You’re Dead to Me, which is comedians plus history, which is very up my street. And there’s also really great episode on Play if you do you want to listen to Play by the Huberman Labs, that’s really good.
Cool. I will pop a link to that in the show notes. Finish this sentence circularity is
Never ending and therefore bountiful.
This question generates the most juicy answers. One thing you wish to sustainable designer makers and crafts people knew?
Um, I think that helping people to understand how to make things themself is extremely important. So trying to find ways of sharing the creativity, I guess. But then I’m learning designer, so I’m gonna say that aren’t I.
No, but I think it’s so interesting. And one of the things I talk about a lot is I’ve just written a Book about Repair. And this idea that yes, one individual person mending things is probably isn’t going to make a huge difference in the grand scheme of things. But it does help them to tap into their personal agency and that is incredibly powerful. And so yeah, I think sharing those making and mending skills is incredibly powerful. And the final question best or worst life or business advice you’ve ever been given?
I’d say it was both the best and the worst, which was hustle. So my advice is only hustle if you feel like hustling. But that it is possible to live your life and develop a business in your own distinctive way it doesn’t have to be a replica, because otherwise, all you’re going to end up doing is recreating some of the same patterns and norms that got us into this mess in the first place. So to the introverts and the slower pace people and the people doing slightly weird things, I think there is a place for you to.
Yes, louder for them those at the back. Amen to that. Awesome. Thank you so much, Lucy, that’s been such a fantastic conversation and really helped me to kind of understand the role of play and my own framework. So thank you for that.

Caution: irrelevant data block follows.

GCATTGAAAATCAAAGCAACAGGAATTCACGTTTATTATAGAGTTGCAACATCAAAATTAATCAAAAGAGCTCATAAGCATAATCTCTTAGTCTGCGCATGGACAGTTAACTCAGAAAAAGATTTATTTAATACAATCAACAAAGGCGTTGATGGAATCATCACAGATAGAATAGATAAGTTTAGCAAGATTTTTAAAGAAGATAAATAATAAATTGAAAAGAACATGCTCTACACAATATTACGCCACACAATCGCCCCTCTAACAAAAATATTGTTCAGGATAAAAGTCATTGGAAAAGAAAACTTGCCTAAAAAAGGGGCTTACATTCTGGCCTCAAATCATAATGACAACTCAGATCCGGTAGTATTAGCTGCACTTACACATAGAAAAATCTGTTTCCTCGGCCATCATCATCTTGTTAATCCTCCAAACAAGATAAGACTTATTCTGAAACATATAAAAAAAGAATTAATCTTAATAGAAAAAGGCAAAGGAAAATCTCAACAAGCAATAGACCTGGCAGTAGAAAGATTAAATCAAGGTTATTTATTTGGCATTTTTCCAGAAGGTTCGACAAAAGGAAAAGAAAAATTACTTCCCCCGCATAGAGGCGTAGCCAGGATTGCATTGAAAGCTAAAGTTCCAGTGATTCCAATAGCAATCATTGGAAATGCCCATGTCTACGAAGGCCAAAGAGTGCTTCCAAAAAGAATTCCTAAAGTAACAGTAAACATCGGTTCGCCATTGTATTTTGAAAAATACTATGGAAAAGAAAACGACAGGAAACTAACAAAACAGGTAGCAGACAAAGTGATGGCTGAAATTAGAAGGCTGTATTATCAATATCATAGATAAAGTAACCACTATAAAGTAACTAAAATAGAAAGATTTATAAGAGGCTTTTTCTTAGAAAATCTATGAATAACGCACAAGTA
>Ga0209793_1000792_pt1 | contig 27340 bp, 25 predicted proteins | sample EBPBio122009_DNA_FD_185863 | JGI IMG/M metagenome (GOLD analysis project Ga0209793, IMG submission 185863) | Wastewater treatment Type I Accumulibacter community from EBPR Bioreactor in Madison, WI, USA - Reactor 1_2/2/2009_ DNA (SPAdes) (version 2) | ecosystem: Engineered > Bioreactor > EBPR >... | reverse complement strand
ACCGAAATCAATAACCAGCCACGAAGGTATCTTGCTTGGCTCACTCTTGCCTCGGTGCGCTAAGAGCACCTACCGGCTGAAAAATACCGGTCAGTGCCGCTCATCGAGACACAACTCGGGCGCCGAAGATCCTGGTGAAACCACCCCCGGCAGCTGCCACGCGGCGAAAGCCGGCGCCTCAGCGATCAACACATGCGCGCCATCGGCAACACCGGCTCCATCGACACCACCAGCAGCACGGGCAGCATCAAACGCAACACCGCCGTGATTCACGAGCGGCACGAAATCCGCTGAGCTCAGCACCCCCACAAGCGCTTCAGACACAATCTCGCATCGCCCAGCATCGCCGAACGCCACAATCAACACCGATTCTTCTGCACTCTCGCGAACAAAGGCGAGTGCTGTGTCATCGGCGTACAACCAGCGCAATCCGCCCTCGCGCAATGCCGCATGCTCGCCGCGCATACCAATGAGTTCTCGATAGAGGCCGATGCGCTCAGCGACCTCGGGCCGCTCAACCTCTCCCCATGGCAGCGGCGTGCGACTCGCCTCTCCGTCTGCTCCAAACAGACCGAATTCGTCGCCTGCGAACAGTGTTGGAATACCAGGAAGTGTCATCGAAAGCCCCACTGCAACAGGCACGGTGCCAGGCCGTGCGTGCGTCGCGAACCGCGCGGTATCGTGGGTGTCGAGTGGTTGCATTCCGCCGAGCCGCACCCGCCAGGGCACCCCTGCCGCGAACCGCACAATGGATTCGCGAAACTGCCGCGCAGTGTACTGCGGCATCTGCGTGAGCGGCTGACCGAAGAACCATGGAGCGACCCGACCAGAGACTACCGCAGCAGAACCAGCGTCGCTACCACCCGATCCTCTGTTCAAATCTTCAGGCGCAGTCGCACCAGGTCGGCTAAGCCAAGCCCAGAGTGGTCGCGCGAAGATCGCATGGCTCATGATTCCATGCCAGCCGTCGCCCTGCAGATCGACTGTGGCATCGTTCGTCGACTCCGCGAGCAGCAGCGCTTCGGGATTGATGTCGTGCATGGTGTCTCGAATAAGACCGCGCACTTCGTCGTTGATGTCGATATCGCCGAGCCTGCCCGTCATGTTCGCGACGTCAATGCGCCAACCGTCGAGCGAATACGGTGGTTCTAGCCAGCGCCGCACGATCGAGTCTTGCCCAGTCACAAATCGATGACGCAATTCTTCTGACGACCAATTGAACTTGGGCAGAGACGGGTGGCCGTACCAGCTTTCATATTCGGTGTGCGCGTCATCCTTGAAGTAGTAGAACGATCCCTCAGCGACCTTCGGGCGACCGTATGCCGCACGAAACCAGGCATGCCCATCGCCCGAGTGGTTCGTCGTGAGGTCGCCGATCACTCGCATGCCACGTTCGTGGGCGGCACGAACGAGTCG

Yeah, well, you are most welcome. It’s always interesting to think about it, but it’s just there isn’t that much of a distinction of how we play in different contexts. So you know, for people listening, it doesn’t matter what your discipline is, or your area of work, and the same questions will relate in terms of how you play and how that fits into your life and your work.
Amazing. Thank you.
Thank you so much for listening to this episode of Making Design Circular with Katie Treggiden. It is so lovely to know that there are people out there tuning into these conversations. If you found that interesting, I would love to connect with you on Instagram, I am on @katietreggiden.1. And if you’re a designer, maker, artist or crafts person who’s interested in sustainability and environmentalism, then please also follow @making_design_circular_ and both of those are in the shownotes. You can also follow my email newsletter there. I would be super grateful if you’re listening to this on an iPhone or iPad or other Apple device if you could leave us a review on Apple podcasts. I think that’s the only podcast platform that takes reviews, but it’s incredibly helpful to help people find us and make sure that more and more people are finding this message. So if you could take a couple of moments just to leave a review there that would be amazing. And I would also like to say a quick thank you to the incredible Kirsty Spain, who produces and edits this podcast and keeps me on track so that these episodes actually make it into your ears. So thank you very much, Kirsty.